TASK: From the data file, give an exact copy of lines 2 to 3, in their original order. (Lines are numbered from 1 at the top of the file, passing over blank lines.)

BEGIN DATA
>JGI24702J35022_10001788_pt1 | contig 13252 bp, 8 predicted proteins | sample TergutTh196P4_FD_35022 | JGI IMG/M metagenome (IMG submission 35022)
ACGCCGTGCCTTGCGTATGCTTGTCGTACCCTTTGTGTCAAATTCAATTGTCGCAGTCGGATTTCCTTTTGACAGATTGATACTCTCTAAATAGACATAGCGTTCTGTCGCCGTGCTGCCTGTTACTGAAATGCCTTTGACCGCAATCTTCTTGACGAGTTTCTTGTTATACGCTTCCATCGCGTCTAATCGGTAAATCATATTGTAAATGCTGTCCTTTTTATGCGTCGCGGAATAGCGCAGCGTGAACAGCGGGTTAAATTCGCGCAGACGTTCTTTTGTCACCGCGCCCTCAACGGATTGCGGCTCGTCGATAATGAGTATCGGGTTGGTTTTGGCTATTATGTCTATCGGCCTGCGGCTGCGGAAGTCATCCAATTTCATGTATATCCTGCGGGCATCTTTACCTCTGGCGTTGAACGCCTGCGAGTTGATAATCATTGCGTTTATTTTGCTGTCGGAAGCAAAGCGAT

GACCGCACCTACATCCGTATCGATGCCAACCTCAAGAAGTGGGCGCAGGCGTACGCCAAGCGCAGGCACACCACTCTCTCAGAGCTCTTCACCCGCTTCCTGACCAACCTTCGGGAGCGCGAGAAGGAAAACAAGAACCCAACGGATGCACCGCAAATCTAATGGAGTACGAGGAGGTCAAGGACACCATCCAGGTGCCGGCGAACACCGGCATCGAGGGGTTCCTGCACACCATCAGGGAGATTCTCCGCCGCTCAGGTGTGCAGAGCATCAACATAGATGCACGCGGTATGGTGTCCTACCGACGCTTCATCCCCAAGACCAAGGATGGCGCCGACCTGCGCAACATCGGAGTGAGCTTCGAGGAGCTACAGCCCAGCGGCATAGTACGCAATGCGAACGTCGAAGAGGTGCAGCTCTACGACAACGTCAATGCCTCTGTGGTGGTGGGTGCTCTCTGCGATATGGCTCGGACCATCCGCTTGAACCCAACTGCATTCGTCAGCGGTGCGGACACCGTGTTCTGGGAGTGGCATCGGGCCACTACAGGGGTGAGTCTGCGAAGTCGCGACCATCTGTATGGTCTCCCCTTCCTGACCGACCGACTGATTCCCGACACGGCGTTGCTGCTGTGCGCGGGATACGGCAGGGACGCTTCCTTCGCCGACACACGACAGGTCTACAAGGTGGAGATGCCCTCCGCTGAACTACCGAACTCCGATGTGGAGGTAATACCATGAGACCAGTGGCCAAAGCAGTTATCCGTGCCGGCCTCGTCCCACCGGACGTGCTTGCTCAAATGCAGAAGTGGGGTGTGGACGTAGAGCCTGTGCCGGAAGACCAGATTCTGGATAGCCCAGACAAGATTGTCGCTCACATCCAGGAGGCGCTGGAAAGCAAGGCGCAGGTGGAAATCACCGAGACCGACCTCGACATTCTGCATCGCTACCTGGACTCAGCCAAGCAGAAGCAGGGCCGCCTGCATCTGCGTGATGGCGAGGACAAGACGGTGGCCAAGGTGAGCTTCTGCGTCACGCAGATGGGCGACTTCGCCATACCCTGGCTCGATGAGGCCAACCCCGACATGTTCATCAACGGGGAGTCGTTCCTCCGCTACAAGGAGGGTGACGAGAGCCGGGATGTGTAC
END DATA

ACGCCGTGCCTTGCGTATGCTTGTCGTACCCTTTGTGTCAAATTCAATTGTCGCAGTCGGATTTCCTTTTGACAGATTGATACTCTCTAAATAGACATAGCGTTCTGTCGCCGTGCTGCCTGTTACTGAAATGCCTTTGACCGCAATCTTCTTGACGAGTTTCTTGTTATACGCTTCCATCGCGTCTAATCGGTAAATCATATTGTAAATGCTGTCCTTTTTATGCGTCGCGGAATAGCGCAGCGTGAACAGCGGGTTAAATTCGCGCAGACGTTCTTTTGTCACCGCGCCCTCAACGGATTGCGGCTCGTCGATAATGAGTATCGGGTTGGTTTTGGCTATTATGTCTATCGGCCTGCGGCTGCGGAAGTCATCCAATTTCATGTATATCCTGCGGGCATCTTTACCTCTGGCGTTGAACGCCTGCGAGTTGATAATCATTGCGTTTATTTTGCTGTCGGAAGCAAAGCGAT

GACCGCACCTACATCCGTATCGATGCCAACCTCAAGAAGTGGGCGCAGGCGTACGCCAAGCGCAGGCACACCACTCTCTCAGAGCTCTTCACCCGCTTCCTGACCAACCTTCGGGAGCGCGAGAAGGAAAACAAGAACCCAACGGATGCACCGCAAATCTAATGGAGTACGAGGAGGTCAAGGACACCATCCAGGTGCCGGCGAACACCGGCATCGAGGGGTTCCTGCACACCATCAGGGAGATTCTCCGCCGCTCAGGTGTGCAGAGCATCAACATAGATGCACGCGGTATGGTGTCCTACCGACGCTTCATCCCCAAGACCAAGGATGGCGCCGACCTGCGCAACATCGGAGTGAGCTTCGAGGAGCTACAGCCCAGCGGCATAGTACGCAATGCGAACGTCGAAGAGGTGCAGCTCTACGACAACGTCAATGCCTCTGTGGTGGTGGGTGCTCTCTGCGATATGGCTCGGACCATCCGCTTGAACCCAACTGCATTCGTCAGCGGTGCGGACACCGTGTTCTGGGAGTGGCATCGGGCCACTACAGGGGTGAGTCTGCGAAGTCGCGACCATCTGTATGGTCTCCCCTTCCTGACCGACCGACTGATTCCCGACACGGCGTTGCTGCTGTGCGCGGGATACGGCAGGGACGCTTCCTTCGCCGACACACGACAGGTCTACAAGGTGGAGATGCCCTCCGCTGAACTACCGAACTCCGATGTGGAGGTAATACCATGAGACCAGTGGCCAAAGCAGTTATCCGTGCCGGCCTCGTCCCACCGGACGTGCTTGCTCAAATGCAGAAGTGGGGTGTGGACGTAGAGCCTGTGCCGGAAGACCAGATTCTGGATAGCCCAGACAAGATTGTCGCTCACATCCAGGAGGCGCTGGAAAGCAAGGCGCAGGTGGAAATCACCGAGACCGACCTCGACATTCTGCATCGCTACCTGGACTCAGCCAAGCAGAAGCAGGGCCGCCTGCATCTGCGTGATGGCGAGGACAAGACGGTGGCCAAGGTGAGCTTCTGCGTCACGCAGATGGGCGACTTCGCCATACCCTGGCTCGATGAGGCCAACCCCGACATGTTCATCAACGGGGAGTCGTTCCTCCGCTACAAGGAGGGTGACGAGAGCCGGGATGTGTAC